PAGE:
Dictation Test

You have failed the Dictation Test like many before you. You cannot pass. Good riddance.

Please wait while we look for an easier test.

Please wait while we check for errors.

The Australian Dictation Test

Press play and type here :

dictation-test-quotes

Immigration Restriction Act

In 1901 the Immigration Restriction Act was introduced with the intention of keeping out anyone that Australia did not want to admit. A feature of this Act was the notorious ‘Dictation Test’ that could be administered to anyone trying to enter the country, including Asians and Pacific Islanders. It required the person to be able to write correctly at least 50 words dictated by the Customs officer… in any language of the officer’s choosing!

Tenpoundpom.com has brought back the evil Dictation Test so that you can see whether you have what it takes to pass. The passages we have selected for the test are genuine examples used by Customs officers in the 1920s and 30s. Rest assured, you will not be deported or refused entry to Australia if you fail!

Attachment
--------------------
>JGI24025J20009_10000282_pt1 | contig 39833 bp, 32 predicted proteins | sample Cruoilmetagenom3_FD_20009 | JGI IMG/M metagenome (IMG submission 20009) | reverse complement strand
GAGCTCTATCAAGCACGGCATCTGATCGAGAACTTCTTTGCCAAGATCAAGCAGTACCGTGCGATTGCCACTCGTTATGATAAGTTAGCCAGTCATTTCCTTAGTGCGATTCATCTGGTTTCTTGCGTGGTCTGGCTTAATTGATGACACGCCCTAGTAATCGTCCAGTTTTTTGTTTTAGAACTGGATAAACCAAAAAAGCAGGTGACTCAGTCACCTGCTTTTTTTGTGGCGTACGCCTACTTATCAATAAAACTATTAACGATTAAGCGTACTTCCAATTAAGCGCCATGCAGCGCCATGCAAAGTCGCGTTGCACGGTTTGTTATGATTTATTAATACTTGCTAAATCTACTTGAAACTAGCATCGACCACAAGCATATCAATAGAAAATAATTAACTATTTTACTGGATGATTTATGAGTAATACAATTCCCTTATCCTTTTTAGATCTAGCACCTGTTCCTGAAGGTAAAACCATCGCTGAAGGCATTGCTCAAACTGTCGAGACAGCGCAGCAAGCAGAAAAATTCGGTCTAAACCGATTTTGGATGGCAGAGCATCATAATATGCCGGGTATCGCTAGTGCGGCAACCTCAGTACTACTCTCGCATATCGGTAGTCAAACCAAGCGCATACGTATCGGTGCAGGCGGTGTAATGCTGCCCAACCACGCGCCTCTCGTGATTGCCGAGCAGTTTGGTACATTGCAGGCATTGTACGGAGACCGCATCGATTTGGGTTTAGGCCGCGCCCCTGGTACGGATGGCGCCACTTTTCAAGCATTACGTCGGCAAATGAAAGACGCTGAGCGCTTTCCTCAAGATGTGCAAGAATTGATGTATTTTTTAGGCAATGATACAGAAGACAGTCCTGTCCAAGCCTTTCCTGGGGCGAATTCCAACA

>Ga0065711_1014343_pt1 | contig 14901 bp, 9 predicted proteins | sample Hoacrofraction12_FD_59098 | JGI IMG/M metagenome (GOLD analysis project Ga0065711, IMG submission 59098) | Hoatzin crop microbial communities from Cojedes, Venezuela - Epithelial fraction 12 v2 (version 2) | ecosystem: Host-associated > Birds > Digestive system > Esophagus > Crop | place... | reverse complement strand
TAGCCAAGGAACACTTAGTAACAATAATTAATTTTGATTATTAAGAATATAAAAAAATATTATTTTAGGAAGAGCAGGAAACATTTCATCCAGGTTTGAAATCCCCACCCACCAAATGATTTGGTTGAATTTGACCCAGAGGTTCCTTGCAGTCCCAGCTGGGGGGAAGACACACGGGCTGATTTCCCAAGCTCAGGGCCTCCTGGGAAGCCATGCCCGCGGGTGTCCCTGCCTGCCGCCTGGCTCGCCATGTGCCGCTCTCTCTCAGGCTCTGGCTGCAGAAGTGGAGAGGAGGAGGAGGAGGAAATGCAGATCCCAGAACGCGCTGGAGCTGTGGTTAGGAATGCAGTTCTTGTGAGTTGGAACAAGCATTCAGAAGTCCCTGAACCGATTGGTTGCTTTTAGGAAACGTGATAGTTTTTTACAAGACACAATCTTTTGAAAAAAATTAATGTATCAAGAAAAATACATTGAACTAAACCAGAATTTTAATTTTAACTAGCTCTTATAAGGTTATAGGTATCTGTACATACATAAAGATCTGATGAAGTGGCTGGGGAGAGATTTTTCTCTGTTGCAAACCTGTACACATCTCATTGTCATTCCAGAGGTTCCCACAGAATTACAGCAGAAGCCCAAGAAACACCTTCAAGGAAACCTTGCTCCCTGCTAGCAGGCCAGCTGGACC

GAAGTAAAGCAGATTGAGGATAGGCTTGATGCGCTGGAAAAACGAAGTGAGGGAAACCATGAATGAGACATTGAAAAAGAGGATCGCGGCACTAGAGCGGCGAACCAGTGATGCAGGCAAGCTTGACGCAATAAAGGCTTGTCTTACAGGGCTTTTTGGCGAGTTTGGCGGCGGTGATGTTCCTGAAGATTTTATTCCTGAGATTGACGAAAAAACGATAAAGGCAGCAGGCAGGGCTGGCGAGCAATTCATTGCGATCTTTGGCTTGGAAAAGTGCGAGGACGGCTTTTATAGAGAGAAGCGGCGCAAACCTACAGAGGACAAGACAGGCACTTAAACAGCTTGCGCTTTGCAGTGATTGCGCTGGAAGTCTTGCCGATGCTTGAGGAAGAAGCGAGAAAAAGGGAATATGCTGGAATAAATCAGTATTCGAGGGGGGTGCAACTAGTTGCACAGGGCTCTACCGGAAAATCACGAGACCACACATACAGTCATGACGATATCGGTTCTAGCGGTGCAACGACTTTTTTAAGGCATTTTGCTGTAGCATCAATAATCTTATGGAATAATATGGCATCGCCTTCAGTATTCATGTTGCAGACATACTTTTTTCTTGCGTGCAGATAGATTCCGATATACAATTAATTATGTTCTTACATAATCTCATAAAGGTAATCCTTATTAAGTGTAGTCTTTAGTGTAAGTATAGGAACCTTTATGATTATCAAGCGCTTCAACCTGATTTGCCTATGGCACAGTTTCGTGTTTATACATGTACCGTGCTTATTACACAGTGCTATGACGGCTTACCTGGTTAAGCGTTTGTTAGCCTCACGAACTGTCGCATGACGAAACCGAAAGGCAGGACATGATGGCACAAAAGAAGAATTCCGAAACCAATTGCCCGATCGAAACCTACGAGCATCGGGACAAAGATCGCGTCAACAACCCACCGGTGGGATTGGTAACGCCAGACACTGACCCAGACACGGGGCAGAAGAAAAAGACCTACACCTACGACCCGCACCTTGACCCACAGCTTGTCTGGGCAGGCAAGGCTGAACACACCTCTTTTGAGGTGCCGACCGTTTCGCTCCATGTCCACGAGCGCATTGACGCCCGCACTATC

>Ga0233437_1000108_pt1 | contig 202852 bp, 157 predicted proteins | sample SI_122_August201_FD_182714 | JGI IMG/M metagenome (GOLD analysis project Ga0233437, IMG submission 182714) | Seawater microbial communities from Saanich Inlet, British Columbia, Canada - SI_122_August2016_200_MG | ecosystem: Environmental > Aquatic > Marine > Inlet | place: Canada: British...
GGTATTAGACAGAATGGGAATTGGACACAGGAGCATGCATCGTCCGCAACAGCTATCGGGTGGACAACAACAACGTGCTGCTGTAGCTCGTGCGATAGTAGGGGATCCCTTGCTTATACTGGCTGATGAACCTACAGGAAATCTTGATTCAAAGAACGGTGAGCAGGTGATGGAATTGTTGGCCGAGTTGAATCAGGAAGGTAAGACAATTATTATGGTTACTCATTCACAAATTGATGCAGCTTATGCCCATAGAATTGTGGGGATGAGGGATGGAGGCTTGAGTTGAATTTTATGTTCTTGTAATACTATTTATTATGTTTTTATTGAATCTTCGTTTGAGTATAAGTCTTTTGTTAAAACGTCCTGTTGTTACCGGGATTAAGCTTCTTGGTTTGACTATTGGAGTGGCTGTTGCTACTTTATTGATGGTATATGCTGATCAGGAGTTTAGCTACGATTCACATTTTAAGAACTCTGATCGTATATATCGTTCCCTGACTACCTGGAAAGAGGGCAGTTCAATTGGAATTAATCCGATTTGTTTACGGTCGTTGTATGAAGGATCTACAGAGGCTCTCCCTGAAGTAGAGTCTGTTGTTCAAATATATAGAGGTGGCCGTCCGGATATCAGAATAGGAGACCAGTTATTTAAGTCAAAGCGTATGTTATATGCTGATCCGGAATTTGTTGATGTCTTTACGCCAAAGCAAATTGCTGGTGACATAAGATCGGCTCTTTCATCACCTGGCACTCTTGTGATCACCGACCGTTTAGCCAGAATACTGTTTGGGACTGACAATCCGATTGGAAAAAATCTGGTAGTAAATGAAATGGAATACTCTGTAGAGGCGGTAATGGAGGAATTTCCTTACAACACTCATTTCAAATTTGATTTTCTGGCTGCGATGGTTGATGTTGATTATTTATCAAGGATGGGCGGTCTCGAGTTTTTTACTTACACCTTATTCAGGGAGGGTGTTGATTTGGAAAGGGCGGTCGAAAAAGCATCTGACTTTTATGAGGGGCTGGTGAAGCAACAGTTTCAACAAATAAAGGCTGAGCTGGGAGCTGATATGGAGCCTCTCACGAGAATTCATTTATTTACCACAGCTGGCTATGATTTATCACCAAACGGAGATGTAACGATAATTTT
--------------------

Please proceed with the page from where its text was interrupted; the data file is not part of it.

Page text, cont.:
Instructions

Press play to listen to one of our many recorded passages and type down the words exactly as you hear them. Unlike migrants sitting this test more than fifty years ago, you have the advantage of being able to pause and replay the test. Once you are happy that everything appears to be in order and you have correctly transposed the dictated passage select ‘Submit’ to see how you went.

Rules and Procedures

The Dictation Test was a sure fire way of excluding unwanted immigrants. Every 6 months a fresh batch of passages was produced and to prevent people somehow getting their hands on a copy of the test beforehand, a new passage was introduced every two weeks. To put it bluntly, this was a test that was ‘impassable’ and impossible.

dictation-tests-destroyed

Confirmation of destruction of a batch of dictation test passages

After 1932, immigrants already in Australia could be tested at any time within 5 years of their arrival so it did not just stop people entering the country but could also be used to deport them.

Egon Kisch

The test was much publicly criticised in 1934 when a Czech political activist called Egon Kisch, whom the government wanted to deport, was required to take it in Scottish Gaelic. On his failure to pass the test he made an appeal that was surprisingly upheld on the grounds that Scottish Gaelic was a trick too far.

Click to enlarge Egon Kisch article in The Argus (1934)

Egon Kisch article in The Argus (1934)

The Dictation Test finally ceased to be legal in 1958.

See if you can pass the notorious Dictation Test and then tell us what you think about it on the Ten Pound Pom forum.

 

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